Film Screening and Director's Talk
Directed by Raymond Telles and Yvan Iturriaga
(United States, 2015)
“A Photographer’s Journey,” tells the story of Pedro E. Guerrero, a Mexican American raised in segregated Mesa, Arizona, who goes on to a remarkable international career. With his outsider’s eye he made iconic portraits of three of the most important artists of the 20th century: Frank Lloyd Wright, Alexander Calder, and Louise Nevelson, as well as important images of modernist architecture. 60 minutes.
The documentary will be followed by a conversation with filmmaker Raymond Telles.
Raymond Telles is a producer, director, and adjunct professor of Ethnic Studies at UC Berkeley.
Co-sponsored by the Center for Latin American Studies and the Mexican Museum.
Julia E. Sweig
Julia E. Sweig is a leading authority on the transformation of Cuba and U.S.-Cuban relations. She is Senior Research Fellow at the Lyndon B. Johnson School of Public Affairs at UT Austin, and previously served as the Nelson and David Rockefeller Senior Fellow for Latin America Studies and Director for Latin America Studies at the Council on Foreign Relations. Sweig is the award-winning author of several books, including Cuba: What Everyone Needs to Know (2013) and Inside the Cuban Revolution: Fidel Castro and the Urban Underground (2004).
Co-sponsored by the Center for Latin American Studies and the Institute of International Studies.
During the Cold War, nations used sports to promote their political, social, and economic development. Between the end of World War II and the collapse of Communism, “Cold War sport” went beyond the bipolar U.S.A.-U.S.S.R. rivalry to also include Africa, Asia, and Latin America. With success and failure measured every four years at the Olympic Games, sport assumed more significance during the Cold War than at any other time in its history.
Robert Edelman is professor of Russian history and the history of sport at the University of California, San Diego.
Co-sponsored by the Center for Latin American Studies, Institute of Slavic, East European, and Eurasian Studies, the Institute of East Asian Studies, the Institute of European Studies, the Institute of South Asian Studies, the Center for Middle Eastern Studies, the Center for African Studies, and the UCB History-Social Science Project.
Film Screening and Director's Talk
Directed by Charles Ferguson (United States, 2015)
“Time to Choose” is the first comprehensive examination of how we can successfully address climate change and the bigger challenge of global sustainability. The film describes the climate crisis, but more importantly shows how we can address it amidst the ongoing struggles of global sustainability, economic development, inequality, and human health. 96 minutes.
The screening will be followed by a discussion with Academy Award-winning director, Charles Ferguson.
Tickets will only be available at the door and will be distributed on a first come, first served basis.
Directed by Damián Szifron (Argentina, 2014)
In this 2015 Academy Award nominee for Best Foreign-Language Film, six tales of revenge play out in a series of one-act vignettes that take their characters to outrageous extremes. Murder, violence, betrayal and unchecked rage mark the actions of a wide variety of individuals as they respond to situations that bring out the worst in them. 122 minutes. Spanish with English subtitles.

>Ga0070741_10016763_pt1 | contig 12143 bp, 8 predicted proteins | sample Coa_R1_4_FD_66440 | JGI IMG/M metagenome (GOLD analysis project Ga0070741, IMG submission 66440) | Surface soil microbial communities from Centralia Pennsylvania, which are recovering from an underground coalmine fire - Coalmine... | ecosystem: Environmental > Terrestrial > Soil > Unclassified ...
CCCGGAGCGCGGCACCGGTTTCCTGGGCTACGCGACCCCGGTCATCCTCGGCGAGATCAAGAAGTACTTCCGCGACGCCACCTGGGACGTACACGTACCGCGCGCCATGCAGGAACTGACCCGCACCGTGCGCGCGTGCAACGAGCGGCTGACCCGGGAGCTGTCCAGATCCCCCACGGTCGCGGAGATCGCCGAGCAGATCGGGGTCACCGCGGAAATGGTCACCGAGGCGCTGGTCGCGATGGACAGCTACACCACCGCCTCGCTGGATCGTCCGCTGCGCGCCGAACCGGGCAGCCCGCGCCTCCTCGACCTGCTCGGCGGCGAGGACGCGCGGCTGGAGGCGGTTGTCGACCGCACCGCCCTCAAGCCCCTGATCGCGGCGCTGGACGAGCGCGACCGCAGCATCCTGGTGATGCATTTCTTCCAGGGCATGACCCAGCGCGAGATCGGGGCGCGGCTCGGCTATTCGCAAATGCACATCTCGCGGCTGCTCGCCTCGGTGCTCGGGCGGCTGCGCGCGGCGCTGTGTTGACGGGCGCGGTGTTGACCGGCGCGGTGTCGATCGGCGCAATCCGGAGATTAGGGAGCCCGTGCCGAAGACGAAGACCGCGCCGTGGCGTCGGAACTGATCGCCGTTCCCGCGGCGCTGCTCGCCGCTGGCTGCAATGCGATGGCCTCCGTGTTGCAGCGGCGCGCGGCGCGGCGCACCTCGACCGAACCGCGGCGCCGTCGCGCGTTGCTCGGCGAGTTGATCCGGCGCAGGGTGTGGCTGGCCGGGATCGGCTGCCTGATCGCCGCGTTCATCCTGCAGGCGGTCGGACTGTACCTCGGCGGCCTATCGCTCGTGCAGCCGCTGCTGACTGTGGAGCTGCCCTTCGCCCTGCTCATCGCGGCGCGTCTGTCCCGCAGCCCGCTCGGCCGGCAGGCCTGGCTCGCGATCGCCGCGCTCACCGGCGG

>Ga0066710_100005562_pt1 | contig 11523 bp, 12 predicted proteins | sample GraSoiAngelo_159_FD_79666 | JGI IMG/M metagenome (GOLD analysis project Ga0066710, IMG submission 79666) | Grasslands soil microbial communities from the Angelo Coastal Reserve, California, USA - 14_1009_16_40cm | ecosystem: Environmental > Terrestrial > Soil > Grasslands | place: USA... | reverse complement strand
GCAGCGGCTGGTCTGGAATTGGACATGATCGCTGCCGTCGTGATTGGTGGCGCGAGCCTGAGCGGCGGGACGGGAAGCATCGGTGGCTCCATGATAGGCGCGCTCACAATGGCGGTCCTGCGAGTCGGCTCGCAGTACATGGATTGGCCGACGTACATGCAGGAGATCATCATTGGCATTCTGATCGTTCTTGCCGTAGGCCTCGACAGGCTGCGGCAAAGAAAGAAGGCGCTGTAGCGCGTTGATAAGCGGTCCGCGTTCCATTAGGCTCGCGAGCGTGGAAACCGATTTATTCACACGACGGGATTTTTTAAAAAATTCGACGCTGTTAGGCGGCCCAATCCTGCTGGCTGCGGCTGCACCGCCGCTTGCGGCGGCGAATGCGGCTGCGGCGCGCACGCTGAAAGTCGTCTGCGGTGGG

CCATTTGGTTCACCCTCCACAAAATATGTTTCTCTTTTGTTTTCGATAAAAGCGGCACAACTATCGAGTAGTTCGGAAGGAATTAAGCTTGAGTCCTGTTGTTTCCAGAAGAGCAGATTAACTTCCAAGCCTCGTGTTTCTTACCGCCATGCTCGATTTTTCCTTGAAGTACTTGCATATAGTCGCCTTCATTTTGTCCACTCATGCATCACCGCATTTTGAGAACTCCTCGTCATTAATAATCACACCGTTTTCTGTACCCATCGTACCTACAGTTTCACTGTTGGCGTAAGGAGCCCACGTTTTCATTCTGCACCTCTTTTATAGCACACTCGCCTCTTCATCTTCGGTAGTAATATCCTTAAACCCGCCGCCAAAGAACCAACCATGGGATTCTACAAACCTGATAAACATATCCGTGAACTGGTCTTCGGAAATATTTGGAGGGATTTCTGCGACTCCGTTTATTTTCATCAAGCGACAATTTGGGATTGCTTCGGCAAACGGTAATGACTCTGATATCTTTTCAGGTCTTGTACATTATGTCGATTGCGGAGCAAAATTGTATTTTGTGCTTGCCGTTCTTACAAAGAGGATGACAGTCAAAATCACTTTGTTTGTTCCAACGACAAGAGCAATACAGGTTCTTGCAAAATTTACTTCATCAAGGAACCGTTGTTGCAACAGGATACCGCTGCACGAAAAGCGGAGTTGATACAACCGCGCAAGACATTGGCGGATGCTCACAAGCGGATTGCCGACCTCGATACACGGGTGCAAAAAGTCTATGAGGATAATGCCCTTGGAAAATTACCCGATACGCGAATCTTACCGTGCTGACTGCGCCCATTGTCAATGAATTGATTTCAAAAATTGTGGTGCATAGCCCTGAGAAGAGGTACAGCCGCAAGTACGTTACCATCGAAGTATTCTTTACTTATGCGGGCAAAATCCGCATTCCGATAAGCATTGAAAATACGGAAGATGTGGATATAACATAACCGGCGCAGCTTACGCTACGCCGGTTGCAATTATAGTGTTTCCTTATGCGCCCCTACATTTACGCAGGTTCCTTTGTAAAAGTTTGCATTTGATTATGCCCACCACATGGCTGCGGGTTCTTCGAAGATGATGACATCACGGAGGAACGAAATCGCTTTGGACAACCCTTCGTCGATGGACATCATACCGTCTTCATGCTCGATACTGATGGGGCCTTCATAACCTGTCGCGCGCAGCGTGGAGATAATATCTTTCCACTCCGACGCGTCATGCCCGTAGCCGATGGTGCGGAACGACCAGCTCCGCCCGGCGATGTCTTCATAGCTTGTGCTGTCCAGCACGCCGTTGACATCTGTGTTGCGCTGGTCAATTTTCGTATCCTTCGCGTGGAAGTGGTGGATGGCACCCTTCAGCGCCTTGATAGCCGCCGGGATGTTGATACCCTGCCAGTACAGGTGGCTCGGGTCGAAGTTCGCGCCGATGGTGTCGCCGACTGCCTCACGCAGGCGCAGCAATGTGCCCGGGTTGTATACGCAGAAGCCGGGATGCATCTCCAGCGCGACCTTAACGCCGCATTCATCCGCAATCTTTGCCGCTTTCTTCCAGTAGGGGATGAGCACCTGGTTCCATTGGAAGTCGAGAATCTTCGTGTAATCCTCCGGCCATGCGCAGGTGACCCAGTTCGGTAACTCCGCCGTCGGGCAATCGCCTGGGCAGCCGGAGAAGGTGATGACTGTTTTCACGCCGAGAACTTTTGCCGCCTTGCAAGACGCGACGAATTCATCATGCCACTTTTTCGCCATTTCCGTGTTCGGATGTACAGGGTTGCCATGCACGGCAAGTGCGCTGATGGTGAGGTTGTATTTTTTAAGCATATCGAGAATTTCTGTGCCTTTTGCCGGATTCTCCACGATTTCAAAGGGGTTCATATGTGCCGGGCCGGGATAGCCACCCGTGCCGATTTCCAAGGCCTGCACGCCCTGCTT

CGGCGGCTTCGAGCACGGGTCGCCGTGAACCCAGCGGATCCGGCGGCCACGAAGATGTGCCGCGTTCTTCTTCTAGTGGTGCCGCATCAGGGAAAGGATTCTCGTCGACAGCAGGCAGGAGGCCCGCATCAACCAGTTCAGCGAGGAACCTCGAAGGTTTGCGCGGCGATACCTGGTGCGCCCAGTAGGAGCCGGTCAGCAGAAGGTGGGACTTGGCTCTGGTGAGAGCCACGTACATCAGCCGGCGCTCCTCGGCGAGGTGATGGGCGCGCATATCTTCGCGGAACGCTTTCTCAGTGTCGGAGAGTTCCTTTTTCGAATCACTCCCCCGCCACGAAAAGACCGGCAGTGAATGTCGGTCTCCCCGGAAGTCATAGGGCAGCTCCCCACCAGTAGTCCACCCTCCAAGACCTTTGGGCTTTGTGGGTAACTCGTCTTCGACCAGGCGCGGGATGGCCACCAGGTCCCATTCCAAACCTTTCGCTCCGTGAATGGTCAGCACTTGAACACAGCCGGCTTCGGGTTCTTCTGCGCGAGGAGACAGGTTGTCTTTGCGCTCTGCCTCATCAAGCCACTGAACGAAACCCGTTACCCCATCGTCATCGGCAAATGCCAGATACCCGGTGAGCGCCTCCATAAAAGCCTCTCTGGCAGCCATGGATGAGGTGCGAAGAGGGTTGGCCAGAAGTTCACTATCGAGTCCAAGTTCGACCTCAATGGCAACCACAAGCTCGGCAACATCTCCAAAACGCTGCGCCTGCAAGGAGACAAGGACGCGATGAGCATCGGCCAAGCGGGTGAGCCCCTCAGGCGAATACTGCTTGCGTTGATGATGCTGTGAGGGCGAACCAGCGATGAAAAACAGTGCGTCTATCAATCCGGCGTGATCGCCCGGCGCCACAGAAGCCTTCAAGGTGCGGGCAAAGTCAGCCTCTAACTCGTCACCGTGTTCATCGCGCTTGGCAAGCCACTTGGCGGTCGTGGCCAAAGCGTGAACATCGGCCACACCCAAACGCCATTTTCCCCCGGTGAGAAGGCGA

Bay Area Latin American Forum
Multi-national corporations often remain competitive in the ever-changing globalized economy by shifting production from country to country, or expanding their core businesses to other countries. What are the opportunities and challenges for workforces located in the USA and Mexico, who share similar complaints about their wages and working conditions?
Maria Echaveste, a Senior Scholar at UC Berkeley Center’s for Latin American Studies, has built a distinguished career as a public policy consultant, lecturer, senior White House official, long-time community leader, and corporate attorney.
Bay Area Latin America Forum
Regionalist sentiment has been pervasive in Cuba since the colonial period, yet it has rarely been addressed in literature on contemporary social dynamics. Rebecca Bodenheimer examines the intersections between race and place, arguing that the longstanding divisions between eastern and western Cuba challenge the traditional image of a unified hybrid nation.
Rebecca Bodenheimer is an ethnomusicologist who has conducted fieldwork in Cuba for more than a decade. Her book, Geographies of Cubanidad: Place, Race, and Musical Performance in Contemporary Cuba, was published in July 2015 by University Press of Mississippi.
Directed by Matthew Heineman (USA, 2015)
“Cartel Land” is an on-the-ground look at two modern-day vigilante groups and their shared enemy – the murderous Mexican drug cartels. From Executive Producer Kathryn Bigelow (“The Hurt Locker,” “Zero Dark Thirty”) this documentary offers a chilling view of the brutal drug war along the U.S. – Mexico border. 98 minutes. English and Spanish with English subtitles.
Directed by Anna Muylaert (Brazil, 2015)
The tranquil existence of a live-in housekeeper, who has served a middle class Brazilian family for more than a decade, is turned upside down when her estranged daughter arrives. “The Second Mother” is a fresh, contemporary spin on class in Brazil, wrapped in a deeply moving story of what belonging and family mean. 111 minutes. Portuguese with English subtitles.
Directed by Álvaro Brechner (Uruguay, 2014)
“Mr. Kaplan,” Uruguay’s submission for the 2015 Foreign-Language Oscar, is a comedy about a Jewish retiree living in Uruguay after fleeing Europe because of World War II. When he becomes convinced that a German café owner is a former Nazi, the 76-year-old secretly hatches a plan to kidnap and bring him to justice in Israel. 98 minutes. Spanish with English subtitles.